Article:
|Identification||The genus Microsynodontis has an interrupted lateral line. The caudal fin is usually rounded or truncate, sometimes with a slight indent. There is a long adipose fin with no fin ray. Three pairs of barbels with the mandibular barbels branched.
See Catfish of the Month and Shane's World articles - links below.
|Sexing||Males have a more slender genital papilla immediately in front of anus. Mature males have secondary sexual characters including hair-like structures over most of the body and head, and a greatly elongated caudal fin.|
|Distribution||West Africa, from the Niger River drainage south and east to the Congo River drainage.
African Waters, Nigeria Waters, Niger (click on these areas to find other species found there)
African Waters, Congo (click on these areas to find other species found there)
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|IUCN Red List Status||Data Deficient|
|pH||6.4 - 7.0|
|Temperature||24.0-27.0°C or 75.2-80.6°F (Show species within this range)|
|Other Parameters||There are reports in some instances of the fish doing better in neutral to slightly hard water (pH 7.0-7.4).|
|Feeding||Will eat a wide variety of prepared and frozen foods.|
|Furniture||Provide plenty of driftwood and/or rocks as hiding places.|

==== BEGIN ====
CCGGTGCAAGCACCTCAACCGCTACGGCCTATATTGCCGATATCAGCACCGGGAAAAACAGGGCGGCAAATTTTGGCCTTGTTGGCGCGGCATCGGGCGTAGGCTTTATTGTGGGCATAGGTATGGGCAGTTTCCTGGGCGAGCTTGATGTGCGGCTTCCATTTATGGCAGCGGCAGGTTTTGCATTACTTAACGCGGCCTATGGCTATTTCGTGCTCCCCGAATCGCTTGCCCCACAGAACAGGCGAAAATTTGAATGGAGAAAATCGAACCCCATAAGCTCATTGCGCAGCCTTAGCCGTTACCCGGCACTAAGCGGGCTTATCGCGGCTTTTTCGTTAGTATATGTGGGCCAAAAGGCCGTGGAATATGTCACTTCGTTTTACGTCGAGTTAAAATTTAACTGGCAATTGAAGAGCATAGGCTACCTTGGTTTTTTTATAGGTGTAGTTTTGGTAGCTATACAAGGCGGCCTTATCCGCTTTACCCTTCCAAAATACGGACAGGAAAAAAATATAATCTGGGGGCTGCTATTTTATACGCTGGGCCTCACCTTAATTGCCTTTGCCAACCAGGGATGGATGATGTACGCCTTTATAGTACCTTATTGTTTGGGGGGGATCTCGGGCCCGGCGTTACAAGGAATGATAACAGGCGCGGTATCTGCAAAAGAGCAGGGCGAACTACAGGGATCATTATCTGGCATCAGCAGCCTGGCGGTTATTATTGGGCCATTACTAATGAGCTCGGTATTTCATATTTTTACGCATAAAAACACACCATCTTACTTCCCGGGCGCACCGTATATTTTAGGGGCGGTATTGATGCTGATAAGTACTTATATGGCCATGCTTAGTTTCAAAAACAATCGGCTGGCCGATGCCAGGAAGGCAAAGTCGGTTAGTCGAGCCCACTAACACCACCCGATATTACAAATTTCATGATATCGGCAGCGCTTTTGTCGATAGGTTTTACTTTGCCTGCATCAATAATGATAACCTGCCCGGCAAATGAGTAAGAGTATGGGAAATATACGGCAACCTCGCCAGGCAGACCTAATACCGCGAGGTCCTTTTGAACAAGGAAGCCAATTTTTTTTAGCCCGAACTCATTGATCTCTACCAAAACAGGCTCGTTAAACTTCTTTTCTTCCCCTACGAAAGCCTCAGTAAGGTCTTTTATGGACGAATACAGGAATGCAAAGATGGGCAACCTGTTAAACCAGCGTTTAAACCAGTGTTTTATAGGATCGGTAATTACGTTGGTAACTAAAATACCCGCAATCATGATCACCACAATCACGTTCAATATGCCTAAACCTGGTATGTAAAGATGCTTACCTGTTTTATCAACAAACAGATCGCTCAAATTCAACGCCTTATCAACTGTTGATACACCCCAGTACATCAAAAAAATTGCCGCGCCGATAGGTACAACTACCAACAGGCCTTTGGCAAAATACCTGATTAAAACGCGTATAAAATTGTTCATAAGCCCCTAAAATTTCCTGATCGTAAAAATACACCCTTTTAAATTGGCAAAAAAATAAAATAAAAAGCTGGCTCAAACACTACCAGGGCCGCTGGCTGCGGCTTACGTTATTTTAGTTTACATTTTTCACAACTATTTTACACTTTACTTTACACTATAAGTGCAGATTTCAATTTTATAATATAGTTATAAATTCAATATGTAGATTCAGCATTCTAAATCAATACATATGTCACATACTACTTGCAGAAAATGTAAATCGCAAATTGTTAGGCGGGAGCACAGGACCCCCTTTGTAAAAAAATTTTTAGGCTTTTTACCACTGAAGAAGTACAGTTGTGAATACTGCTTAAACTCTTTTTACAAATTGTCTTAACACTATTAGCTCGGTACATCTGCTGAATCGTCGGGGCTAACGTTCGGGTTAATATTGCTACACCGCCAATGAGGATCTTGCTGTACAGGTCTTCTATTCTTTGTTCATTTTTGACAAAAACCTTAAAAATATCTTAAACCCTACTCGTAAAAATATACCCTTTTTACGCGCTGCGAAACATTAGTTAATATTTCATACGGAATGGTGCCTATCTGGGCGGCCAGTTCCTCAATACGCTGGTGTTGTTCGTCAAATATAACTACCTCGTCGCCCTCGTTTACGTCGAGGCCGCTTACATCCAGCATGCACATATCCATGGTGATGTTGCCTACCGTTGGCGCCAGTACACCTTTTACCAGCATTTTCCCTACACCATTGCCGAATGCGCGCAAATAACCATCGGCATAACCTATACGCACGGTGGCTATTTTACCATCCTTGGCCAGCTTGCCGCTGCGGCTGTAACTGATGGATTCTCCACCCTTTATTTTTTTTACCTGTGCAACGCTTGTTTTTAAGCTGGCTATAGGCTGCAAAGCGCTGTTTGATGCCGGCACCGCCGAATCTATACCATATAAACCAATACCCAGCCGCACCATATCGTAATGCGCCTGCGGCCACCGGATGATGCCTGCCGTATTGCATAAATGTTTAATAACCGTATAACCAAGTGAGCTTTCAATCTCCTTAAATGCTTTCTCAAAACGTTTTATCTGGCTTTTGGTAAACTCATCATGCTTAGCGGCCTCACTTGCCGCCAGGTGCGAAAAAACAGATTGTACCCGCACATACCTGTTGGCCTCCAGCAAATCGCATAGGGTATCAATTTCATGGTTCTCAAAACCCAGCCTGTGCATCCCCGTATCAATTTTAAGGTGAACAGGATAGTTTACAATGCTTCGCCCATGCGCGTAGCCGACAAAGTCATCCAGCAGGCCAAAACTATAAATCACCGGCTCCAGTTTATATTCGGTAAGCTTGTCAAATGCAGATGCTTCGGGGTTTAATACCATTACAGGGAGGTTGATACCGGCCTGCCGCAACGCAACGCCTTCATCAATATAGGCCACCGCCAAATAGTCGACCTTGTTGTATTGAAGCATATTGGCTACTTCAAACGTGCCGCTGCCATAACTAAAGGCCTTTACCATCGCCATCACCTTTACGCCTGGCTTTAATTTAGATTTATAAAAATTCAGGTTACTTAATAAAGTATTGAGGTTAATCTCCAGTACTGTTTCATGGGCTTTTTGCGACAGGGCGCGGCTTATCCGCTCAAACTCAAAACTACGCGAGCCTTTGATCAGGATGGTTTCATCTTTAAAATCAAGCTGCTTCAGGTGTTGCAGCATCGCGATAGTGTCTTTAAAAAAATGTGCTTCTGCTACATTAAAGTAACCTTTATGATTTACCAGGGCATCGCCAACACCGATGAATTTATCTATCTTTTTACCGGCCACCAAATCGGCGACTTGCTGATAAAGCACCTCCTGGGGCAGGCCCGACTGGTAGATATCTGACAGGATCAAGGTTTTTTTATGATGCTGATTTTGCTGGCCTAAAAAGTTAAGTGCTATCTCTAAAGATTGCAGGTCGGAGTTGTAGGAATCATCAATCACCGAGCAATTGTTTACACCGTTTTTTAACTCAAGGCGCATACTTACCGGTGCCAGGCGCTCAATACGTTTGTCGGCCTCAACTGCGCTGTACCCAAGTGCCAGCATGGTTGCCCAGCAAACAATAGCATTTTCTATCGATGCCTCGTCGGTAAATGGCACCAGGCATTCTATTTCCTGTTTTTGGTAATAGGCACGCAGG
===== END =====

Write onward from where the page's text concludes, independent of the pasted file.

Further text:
|Compatibility||A good catfish for the community/African concept tank, though it is somewhat retiring and may not like tankmates that are too boisterous.|
|Suggested Tankmates||Good with many small- to mid-sized community fish. Ideal tankmates include riverine Synodontis, congo tetras (Phenacogrammus interruptus), or African barbs such as Barbus callipterus.|
|Breeding Reports||There is no breeding report.|
|Reference||Proceedings of the Zoological Society of London 1903, v. 1 (pt 1) (art. 3), pp 26, Pl. 4.|
|Registered Keepers||Keeping this species? Why not .
There are 26 registered keepers, view all "my cats" data.
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|Spotters||Spotted this species somewhere? Click the binoculars!
There are 2 records of this fish being seen, view them all.
|More on Microsynodontis batesii|
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|Last Update||2019 Sep 25 13:09 (species record created: 2003 May 01 11:22)|